Embrace your accent

It’s hard to be accepted when English isn’t your first language


“Oh, where are you from?” or “Your accent is so interesting!” I can’t count how many times I’ve been told this. And I’m not the only one that faces this problem. 

I didn’t know what an accent was until more and more people told me about it. I started to feel there was something wrong with my Vietnamese accent. I moved to the United States two years ago and English has never been easy for me, and social discrimination against foreign accents just makes me feel even more insecure. 

I was told by someone to improve my accent, so it’s more “native” because people usually believe certain regional accents seem inferior in some ways. In the beginning, I thought it was just a minority opinion, but the more I research, there are dozens of “accent reduction classes.” It made me believe that my accent is different.  It isn’t welcome.

I sat in my room for hours, recording my own voice, hating it, and wishing it would be “better.” I hated my voice, and put myself down because of what people said. Deep down, I felt lost with a constant noise in my head telling me I’m not good enough. 

I’m not the only victim of this social discrimination. There are people who are afraid to speak up because they are scared that when they talk others will see something wrong about them.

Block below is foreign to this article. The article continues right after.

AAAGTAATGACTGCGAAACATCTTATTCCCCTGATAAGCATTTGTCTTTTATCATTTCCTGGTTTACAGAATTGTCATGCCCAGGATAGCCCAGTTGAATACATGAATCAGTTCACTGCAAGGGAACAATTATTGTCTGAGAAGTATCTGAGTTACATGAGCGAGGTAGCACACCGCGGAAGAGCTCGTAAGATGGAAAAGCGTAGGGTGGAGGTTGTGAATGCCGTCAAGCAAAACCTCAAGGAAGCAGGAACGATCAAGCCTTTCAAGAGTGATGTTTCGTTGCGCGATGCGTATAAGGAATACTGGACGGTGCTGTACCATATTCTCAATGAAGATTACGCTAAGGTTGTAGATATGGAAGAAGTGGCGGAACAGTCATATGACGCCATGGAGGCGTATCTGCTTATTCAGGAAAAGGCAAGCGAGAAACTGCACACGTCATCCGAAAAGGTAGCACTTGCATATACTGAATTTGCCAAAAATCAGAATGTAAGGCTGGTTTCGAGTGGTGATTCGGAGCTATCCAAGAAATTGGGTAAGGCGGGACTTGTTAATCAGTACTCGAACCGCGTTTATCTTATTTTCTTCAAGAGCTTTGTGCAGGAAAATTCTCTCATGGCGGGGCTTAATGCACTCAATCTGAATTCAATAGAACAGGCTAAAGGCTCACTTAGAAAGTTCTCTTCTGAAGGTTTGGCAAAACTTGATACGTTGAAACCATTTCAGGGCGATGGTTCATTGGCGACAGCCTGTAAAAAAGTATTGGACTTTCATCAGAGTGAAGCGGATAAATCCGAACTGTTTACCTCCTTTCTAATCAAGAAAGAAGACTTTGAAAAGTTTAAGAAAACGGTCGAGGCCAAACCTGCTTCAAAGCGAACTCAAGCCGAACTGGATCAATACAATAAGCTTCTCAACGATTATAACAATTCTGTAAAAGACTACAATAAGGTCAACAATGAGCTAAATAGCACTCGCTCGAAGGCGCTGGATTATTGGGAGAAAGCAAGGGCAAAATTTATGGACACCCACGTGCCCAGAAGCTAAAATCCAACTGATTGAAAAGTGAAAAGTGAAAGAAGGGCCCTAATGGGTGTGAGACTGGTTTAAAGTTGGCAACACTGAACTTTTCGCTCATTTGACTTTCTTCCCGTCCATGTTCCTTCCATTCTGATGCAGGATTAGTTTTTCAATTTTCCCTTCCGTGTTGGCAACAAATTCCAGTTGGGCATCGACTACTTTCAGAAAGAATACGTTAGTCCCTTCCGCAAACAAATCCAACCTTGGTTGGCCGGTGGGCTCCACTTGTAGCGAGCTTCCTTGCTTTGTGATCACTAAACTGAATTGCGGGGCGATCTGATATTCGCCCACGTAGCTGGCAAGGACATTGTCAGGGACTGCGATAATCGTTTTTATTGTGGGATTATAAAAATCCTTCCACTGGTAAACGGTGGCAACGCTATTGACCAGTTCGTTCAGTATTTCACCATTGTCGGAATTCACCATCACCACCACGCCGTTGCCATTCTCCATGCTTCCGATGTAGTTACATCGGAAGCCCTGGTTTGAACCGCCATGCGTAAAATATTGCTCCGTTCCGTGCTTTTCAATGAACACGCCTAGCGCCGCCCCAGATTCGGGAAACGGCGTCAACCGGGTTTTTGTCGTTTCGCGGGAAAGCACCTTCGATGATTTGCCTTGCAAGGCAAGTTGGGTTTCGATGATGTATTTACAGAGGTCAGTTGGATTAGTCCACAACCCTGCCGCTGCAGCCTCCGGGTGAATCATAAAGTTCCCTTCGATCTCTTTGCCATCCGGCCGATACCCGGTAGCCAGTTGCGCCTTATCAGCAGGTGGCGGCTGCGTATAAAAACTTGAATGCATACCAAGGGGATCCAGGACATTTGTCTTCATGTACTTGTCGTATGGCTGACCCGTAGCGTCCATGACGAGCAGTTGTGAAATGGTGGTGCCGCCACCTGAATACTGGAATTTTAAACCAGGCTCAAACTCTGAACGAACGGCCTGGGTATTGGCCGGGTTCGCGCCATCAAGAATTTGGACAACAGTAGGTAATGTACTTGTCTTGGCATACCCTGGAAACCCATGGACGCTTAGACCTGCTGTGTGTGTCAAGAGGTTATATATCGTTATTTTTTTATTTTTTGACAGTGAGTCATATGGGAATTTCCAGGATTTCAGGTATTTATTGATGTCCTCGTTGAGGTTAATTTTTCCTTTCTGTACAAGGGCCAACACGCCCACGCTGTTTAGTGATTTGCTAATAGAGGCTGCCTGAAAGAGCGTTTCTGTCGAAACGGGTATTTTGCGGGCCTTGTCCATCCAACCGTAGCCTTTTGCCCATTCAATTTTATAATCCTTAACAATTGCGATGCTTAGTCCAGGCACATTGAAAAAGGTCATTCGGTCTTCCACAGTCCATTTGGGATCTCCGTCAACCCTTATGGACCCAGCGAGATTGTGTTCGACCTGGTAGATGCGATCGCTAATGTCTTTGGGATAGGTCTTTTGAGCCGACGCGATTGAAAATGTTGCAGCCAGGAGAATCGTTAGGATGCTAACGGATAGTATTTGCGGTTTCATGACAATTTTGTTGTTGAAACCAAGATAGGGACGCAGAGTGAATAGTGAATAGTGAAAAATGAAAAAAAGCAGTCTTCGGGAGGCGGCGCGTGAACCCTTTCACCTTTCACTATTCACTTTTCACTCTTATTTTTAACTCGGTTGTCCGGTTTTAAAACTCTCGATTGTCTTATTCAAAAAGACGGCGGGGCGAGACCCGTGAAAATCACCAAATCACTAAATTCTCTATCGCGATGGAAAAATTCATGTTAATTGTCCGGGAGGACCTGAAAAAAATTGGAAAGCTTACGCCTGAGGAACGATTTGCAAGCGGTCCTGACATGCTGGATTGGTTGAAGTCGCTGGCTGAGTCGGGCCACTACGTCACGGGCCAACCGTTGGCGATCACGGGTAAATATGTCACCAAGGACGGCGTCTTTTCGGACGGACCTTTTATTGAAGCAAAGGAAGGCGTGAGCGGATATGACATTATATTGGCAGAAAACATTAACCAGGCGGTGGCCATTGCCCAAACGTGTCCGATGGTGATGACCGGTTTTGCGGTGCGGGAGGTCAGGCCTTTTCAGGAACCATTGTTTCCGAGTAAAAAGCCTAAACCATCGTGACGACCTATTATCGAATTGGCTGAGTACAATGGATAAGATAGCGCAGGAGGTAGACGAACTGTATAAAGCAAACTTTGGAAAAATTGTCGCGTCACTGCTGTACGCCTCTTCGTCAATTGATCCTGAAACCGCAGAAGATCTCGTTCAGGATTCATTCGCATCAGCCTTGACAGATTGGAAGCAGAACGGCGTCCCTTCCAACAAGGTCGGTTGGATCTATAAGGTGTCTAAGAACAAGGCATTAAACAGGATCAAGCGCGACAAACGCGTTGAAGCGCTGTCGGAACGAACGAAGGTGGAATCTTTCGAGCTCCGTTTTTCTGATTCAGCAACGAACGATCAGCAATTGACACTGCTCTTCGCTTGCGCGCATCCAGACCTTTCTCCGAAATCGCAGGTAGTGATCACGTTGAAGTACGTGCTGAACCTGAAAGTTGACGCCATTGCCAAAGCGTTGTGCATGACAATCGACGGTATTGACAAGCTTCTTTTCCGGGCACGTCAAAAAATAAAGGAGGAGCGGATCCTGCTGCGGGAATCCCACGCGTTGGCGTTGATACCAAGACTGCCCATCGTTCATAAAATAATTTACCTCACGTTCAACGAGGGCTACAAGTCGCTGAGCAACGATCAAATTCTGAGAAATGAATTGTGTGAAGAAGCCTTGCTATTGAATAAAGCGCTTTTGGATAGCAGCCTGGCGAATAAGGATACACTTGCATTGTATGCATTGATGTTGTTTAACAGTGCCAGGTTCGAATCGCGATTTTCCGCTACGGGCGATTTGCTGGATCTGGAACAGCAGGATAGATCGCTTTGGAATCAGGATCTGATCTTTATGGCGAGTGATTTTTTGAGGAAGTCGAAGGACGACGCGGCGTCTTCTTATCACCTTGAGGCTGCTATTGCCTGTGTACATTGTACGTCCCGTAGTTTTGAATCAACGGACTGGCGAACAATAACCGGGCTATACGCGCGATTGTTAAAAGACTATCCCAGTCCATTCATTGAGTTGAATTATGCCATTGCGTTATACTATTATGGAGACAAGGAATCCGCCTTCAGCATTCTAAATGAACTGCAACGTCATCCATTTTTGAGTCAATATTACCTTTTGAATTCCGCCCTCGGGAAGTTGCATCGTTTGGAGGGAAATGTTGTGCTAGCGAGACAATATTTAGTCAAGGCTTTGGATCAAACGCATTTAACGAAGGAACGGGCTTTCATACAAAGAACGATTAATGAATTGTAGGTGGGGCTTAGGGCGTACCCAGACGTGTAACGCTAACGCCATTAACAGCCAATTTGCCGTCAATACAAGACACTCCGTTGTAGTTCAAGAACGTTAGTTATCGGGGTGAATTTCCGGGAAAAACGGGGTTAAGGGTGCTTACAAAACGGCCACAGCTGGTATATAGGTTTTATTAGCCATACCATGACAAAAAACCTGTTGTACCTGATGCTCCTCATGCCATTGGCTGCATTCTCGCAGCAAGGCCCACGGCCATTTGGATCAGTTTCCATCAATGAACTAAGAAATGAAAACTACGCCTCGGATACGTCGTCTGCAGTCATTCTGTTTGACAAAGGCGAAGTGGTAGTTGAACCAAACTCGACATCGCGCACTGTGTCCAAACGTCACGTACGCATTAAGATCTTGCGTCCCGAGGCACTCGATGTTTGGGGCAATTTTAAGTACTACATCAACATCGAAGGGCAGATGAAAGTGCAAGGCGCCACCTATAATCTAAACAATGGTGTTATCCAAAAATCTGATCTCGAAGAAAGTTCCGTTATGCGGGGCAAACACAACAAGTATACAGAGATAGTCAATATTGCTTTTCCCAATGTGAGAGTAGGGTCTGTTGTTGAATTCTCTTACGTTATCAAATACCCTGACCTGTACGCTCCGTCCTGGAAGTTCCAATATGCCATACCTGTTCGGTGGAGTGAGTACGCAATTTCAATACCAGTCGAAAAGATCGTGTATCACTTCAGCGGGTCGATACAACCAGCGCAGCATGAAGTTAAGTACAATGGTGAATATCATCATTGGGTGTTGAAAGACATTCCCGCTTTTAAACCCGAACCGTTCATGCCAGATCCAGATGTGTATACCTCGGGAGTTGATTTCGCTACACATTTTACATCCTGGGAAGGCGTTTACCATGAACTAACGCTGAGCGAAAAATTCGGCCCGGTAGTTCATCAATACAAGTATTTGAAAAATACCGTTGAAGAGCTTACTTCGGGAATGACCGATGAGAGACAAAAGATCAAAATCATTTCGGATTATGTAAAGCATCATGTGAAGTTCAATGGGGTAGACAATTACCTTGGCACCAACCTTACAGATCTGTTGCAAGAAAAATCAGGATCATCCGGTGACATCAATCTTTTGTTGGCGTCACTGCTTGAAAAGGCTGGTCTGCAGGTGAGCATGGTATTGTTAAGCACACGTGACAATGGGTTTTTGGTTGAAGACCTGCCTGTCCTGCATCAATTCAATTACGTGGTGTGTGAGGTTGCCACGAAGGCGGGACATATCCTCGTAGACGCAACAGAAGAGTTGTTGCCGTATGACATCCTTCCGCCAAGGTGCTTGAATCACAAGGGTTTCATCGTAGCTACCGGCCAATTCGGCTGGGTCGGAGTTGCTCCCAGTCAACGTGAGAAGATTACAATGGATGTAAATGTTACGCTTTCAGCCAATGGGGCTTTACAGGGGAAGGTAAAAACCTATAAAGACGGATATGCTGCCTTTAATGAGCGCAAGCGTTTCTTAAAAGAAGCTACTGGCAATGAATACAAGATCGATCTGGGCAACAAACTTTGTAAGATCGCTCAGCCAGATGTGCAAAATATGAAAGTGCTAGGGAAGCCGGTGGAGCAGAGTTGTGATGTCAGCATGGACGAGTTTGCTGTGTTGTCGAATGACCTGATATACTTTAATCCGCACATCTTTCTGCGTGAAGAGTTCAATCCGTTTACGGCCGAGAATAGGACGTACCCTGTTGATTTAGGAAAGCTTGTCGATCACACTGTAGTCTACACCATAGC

The older I get, the more I realize it’s totally pointless to base your self-worth on a person’s opinion who barely knows who you are. 

Most of the time, people only think they are making a joke and forget it right after they say it, but it could hurt a person’s feelings and stays longer than they thought it would. What people thought was just a joke makes me feel insecure, and I wish that I was someone else every time I think about it.

People assume so many things based on where someone comes from and their accent. They believe a certain accent is superior, and the rest are inferior. It lowers people’s self-esteem, and some people are underrated because of their regional accent. 

People keep chasing for a standard accent because they believe otherwise they will face disadvantages in opportunities in life. This instilled idea needs to stop because it’s the person’s choice about whether to reduce their accent or keep it as how it is. 

When I first set foot in the US, the little English that I knew was barely enough to communicate with others. I felt a mixed feeling of fear, nervousness, and embarrassment. Imagine having to speak in a different language rather than your own and move across the world to a place you’ve never been. It’s never easy, and it takes a great deal of effort. So, others, who have no idea about the struggles that foreigners are facing, should stop making judgments and put even more pressure on them. 

People should feel more sympathy for others because it takes one second to make a judgment, but it stays with the other person for the rest of their life. 

Accents don’t define a person, but it’s a unique thing about someone and there’s no standard for which accent is better than which. Everyone has their own different voice, and that is what makes our world diverse and we should appreciate that instead of criticizing or making judgments.